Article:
Please review! This is for the vvvv beginner course and it’s how I’d describe the whole matter. I thought it would be a good time to hear from you if there are concepts that I got completely wrong before forwarding the alternative facts to others.

Shaders are programs that run on your graphics card (GPU) instead of your central processing unit (CPU). They were originally used when real-time graphics contained many objects and should be calculated quickly. By now they are used to bring basically anything on display in real-time graphics.

GPU and CPU Programming

On the CPU you can not run multiple tasks truly parallel. Even if your computer is a quadcore (= 4 CPUs) the tasks need to be at least scheduled and sorted to the multiple cores.

The GPU is used for parallel processing. You can atomize your program into the smallest tasks and let them all execute one small thing at the same time.

It’s a program that calculates the colour of each pixel on your screen for one frame. When you use Full HD, so 1080x1920 pixel resolution, you have about 2 million workloads, which the GPU can process massively in parallel

(Images by https://thebookofshaders.com/, a useful resource)

The logic of shader programs is different from the CPU programs we wrote so far.
The single entities = Buffer Ressource Elements (pixels, particles,…) don’t know anything about each other. The only thing they know about themselves are the attributes you attach to them (Position, Size, Velocity, Color,…)

In a Fragment- or Pixel Shader, the fragments only know their own position. The art of writing a good shader is using math in a way that you can use this information only to write a function that evaluates colours differently for each pixel to create an image.

Check this out to see how creative you can get: https://www.shadertoy.com/

This shader artist brought writing math functions to calculating aesthetic 3D scenes to a new level: https://www.youtube.com/@InigoQuilez

Fragment Shader: Calculate the color of each pixel on the screen.
Vertex Shader: When calculating a 3D scene, this shader comes in an early stage of your computer’s graphics pipeline. It calculates colour by vertices.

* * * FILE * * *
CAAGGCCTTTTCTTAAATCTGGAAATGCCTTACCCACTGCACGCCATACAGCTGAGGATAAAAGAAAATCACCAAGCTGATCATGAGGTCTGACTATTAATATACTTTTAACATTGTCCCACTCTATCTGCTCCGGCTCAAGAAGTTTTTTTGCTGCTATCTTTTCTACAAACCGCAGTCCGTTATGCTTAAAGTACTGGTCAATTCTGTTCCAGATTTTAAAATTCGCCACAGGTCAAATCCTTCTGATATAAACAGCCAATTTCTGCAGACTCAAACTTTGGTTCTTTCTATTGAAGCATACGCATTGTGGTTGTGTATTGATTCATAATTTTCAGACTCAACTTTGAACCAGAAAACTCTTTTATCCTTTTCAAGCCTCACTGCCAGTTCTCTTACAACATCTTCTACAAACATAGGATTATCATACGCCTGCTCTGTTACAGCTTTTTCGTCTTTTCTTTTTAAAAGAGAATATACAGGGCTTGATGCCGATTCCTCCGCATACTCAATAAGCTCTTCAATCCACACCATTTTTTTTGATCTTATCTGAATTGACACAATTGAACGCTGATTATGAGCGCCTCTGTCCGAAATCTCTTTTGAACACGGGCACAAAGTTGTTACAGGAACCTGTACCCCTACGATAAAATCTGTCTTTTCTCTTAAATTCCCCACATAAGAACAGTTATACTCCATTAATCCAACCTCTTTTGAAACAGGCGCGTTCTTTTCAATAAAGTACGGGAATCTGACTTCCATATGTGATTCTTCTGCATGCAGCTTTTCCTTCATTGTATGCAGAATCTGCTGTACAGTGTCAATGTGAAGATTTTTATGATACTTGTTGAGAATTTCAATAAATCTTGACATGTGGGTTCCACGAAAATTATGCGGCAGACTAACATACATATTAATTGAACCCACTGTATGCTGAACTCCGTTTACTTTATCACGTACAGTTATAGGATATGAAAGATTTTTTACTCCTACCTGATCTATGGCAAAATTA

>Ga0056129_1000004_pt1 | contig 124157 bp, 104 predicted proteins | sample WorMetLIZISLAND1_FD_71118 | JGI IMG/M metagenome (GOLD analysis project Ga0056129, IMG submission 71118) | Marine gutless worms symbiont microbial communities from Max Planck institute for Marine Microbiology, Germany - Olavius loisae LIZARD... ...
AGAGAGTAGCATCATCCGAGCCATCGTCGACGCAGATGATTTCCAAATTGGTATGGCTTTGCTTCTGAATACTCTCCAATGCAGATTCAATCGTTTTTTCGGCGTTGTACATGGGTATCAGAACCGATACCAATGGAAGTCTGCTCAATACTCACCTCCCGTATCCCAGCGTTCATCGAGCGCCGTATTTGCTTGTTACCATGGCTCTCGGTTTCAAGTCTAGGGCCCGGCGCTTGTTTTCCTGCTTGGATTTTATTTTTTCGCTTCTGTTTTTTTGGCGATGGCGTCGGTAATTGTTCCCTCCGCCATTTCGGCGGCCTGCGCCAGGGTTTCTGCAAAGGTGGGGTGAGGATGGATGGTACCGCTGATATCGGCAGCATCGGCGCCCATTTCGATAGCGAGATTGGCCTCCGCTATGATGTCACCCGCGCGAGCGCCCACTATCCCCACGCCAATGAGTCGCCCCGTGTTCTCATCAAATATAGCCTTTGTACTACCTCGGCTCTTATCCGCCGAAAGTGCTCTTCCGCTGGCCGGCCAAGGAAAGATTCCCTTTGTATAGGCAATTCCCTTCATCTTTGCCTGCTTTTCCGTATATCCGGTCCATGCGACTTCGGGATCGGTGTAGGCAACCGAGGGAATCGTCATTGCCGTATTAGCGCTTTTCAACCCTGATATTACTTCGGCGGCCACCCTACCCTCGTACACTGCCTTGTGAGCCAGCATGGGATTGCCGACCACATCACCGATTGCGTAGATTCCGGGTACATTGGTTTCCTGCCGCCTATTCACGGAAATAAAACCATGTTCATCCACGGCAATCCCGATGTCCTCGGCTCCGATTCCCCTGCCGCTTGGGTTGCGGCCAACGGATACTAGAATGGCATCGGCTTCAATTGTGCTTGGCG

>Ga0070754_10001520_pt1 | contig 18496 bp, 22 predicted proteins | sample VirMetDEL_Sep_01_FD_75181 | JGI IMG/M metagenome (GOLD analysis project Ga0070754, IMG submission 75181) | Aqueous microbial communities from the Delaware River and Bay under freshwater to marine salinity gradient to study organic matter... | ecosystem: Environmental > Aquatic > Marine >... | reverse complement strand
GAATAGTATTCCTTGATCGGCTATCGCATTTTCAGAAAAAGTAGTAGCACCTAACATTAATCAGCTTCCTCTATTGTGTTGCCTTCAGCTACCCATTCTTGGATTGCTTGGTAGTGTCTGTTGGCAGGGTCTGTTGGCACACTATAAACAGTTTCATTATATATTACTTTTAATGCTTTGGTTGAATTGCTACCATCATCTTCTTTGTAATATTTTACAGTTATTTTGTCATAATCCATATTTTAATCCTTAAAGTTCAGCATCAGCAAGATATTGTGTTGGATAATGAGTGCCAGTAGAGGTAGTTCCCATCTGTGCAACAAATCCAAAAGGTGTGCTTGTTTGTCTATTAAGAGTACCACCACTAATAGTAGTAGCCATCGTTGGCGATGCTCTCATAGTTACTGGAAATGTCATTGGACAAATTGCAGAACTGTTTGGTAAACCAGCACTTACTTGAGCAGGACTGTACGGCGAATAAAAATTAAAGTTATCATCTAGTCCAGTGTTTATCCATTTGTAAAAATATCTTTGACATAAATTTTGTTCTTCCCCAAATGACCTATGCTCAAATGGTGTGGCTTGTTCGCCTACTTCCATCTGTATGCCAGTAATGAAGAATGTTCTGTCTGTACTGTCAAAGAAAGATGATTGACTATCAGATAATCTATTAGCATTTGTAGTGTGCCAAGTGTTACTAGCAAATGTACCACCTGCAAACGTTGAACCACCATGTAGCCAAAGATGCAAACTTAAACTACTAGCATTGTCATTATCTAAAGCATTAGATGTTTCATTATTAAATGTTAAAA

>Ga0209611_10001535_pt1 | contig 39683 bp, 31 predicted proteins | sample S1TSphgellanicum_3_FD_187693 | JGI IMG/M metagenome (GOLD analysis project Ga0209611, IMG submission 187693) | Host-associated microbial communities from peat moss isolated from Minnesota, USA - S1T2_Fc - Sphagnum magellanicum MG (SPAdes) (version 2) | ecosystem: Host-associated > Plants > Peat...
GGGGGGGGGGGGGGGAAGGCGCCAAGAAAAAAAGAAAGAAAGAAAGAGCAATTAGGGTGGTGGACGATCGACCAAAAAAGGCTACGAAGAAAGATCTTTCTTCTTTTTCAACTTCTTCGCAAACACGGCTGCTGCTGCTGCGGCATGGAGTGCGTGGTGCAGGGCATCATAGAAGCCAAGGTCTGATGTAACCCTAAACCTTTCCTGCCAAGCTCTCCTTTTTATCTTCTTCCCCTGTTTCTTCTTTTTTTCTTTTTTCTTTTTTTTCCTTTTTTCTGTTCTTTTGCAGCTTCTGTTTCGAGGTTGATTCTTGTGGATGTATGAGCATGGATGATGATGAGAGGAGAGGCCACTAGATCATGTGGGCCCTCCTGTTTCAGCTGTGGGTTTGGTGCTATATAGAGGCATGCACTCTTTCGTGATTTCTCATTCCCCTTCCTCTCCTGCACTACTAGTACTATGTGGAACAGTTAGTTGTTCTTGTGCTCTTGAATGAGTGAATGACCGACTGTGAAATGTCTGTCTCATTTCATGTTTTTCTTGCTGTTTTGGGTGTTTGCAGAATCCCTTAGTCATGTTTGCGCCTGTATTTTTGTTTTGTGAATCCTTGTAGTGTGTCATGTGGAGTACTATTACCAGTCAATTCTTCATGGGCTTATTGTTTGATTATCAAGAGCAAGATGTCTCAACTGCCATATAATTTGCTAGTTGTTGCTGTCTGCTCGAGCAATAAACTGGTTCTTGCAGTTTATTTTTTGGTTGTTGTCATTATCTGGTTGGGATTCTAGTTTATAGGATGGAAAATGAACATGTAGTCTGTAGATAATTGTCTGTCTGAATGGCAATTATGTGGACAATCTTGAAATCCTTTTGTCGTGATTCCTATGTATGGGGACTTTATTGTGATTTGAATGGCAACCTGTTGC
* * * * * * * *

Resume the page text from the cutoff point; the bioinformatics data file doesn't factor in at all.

Example: The brightness of a vertex according to the angle of the light and the amount of light that reaches it.

Compute Shader: This is detached from directly calculating graphics. It uses the logic of shader code to calculate millions of tasks at the same time and just uses the GPU’s infrastructure. These shaders are used to accelerate AI tasks or in our case, we use them for particle systems.

Signed Distance Field

A powerful way to make use of the fact that each element only knows about its attributes are signed distance fields or SDFs:

Think about how you would draw a white circle on a black background with a fragment shader. You decide the centre point and the radius. Your shader code then only contains a function that calculates the distance from each fragment to the centerpoint. If it is below the given radius it should be drawn white and otherwise black.

You can think of SDFs as functions that lie in 2D or 3D space. Your element „subscribes“ to the function when its attributes allow it to do so. By that, you don’t have to calculate 3D scenes as meshes or groups of objects, but they just appear as whatever you want them to be according to your shader code.

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Looks pretty good and explains the basics. From the first look, my brain had the question of why SDF is directly introduced as a part of a newbie intro?

The graphics and compute pipeline practically applied to the vvvv shader pipeline can be learned in my hands-on workshop here:

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the “many objects” is correct, however, no instancing or similar thing is mentioned below.
Second sentence maybe something more general like “They are used to bring anything on display in realtime graphics.”
Esp. in ‘modern’ graphics apis everything is done with shaders (no more fixed functions like dx9), it’s just often hidden away for usability.

GPUs by far don’t run these numbers simultaneously (yet). The (fragment) shader programming model just provides this abstraction.
"When you use Full HD, so 1080x1920 pixel resolution, you have about 2 million workloads, which the GPU can process massively in parallel.

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Thanks so much, I changed the second one.
The first change becomes then too broad for me.

I think I’ll do a combo:
They were originally used when real-time graphics contained many objects and should be calculated quickly. By now they are used for bringing basically anything on display in realtime graphics.